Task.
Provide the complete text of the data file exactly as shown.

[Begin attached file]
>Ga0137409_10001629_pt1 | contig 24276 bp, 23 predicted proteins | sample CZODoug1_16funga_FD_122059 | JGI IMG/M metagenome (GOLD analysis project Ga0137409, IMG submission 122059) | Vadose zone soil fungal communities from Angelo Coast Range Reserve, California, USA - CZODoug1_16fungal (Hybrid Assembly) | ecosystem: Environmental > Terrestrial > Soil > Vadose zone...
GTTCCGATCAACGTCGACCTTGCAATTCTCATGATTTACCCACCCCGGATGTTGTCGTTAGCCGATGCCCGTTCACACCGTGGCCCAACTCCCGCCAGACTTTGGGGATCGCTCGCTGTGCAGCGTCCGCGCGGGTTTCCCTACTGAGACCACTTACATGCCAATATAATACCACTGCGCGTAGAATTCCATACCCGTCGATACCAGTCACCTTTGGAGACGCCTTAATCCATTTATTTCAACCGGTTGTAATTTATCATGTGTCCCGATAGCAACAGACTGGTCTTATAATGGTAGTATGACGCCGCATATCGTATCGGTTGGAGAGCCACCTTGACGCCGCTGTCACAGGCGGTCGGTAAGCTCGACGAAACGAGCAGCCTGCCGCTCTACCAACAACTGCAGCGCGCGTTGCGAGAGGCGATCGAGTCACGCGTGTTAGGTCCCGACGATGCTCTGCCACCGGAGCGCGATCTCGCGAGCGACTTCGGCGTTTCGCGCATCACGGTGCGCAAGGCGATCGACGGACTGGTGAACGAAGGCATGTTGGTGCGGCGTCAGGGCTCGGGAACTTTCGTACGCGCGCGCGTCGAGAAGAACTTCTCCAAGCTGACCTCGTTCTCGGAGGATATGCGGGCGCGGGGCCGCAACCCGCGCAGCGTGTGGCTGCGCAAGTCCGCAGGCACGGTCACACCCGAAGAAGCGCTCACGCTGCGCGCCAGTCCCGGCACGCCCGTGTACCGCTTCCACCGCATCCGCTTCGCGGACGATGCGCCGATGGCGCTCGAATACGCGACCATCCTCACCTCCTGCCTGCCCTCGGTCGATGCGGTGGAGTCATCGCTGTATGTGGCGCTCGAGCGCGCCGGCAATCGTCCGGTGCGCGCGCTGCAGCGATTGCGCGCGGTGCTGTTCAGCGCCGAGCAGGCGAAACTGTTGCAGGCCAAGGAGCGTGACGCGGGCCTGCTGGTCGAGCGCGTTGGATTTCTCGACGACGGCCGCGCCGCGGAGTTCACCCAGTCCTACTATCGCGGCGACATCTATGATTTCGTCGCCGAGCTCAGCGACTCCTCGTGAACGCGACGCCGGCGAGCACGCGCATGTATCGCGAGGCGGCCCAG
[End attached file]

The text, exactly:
>Ga0137409_10001629_pt1 | contig 24276 bp, 23 predicted proteins | sample CZODoug1_16funga_FD_122059 | JGI IMG/M metagenome (GOLD analysis project Ga0137409, IMG submission 122059) | Vadose zone soil fungal communities from Angelo Coast Range Reserve, California, USA - CZODoug1_16fungal (Hybrid Assembly) | ecosystem: Environmental > Terrestrial > Soil > Vadose zone...
GTTCCGATCAACGTCGACCTTGCAATTCTCATGATTTACCCACCCCGGATGTTGTCGTTAGCCGATGCCCGTTCACACCGTGGCCCAACTCCCGCCAGACTTTGGGGATCGCTCGCTGTGCAGCGTCCGCGCGGGTTTCCCTACTGAGACCACTTACATGCCAATATAATACCACTGCGCGTAGAATTCCATACCCGTCGATACCAGTCACCTTTGGAGACGCCTTAATCCATTTATTTCAACCGGTTGTAATTTATCATGTGTCCCGATAGCAACAGACTGGTCTTATAATGGTAGTATGACGCCGCATATCGTATCGGTTGGAGAGCCACCTTGACGCCGCTGTCACAGGCGGTCGGTAAGCTCGACGAAACGAGCAGCCTGCCGCTCTACCAACAACTGCAGCGCGCGTTGCGAGAGGCGATCGAGTCACGCGTGTTAGGTCCCGACGATGCTCTGCCACCGGAGCGCGATCTCGCGAGCGACTTCGGCGTTTCGCGCATCACGGTGCGCAAGGCGATCGACGGACTGGTGAACGAAGGCATGTTGGTGCGGCGTCAGGGCTCGGGAACTTTCGTACGCGCGCGCGTCGAGAAGAACTTCTCCAAGCTGACCTCGTTCTCGGAGGATATGCGGGCGCGGGGCCGCAACCCGCGCAGCGTGTGGCTGCGCAAGTCCGCAGGCACGGTCACACCCGAAGAAGCGCTCACGCTGCGCGCCAGTCCCGGCACGCCCGTGTACCGCTTCCACCGCATCCGCTTCGCGGACGATGCGCCGATGGCGCTCGAATACGCGACCATCCTCACCTCCTGCCTGCCCTCGGTCGATGCGGTGGAGTCATCGCTGTATGTGGCGCTCGAGCGCGCCGGCAATCGTCCGGTGCGCGCGCTGCAGCGATTGCGCGCGGTGCTGTTCAGCGCCGAGCAGGCGAAACTGTTGCAGGCCAAGGAGCGTGACGCGGGCCTGCTGGTCGAGCGCGTTGGATTTCTCGACGACGGCCGCGCCGCGGAGTTCACCCAGTCCTACTATCGCGGCGACATCTATGATTTCGTCGCCGAGCTCAGCGACTCCTCGTGAACGCGACGCCGGCGAGCACGCGCATGTATCGCGAGGCGGCCCAG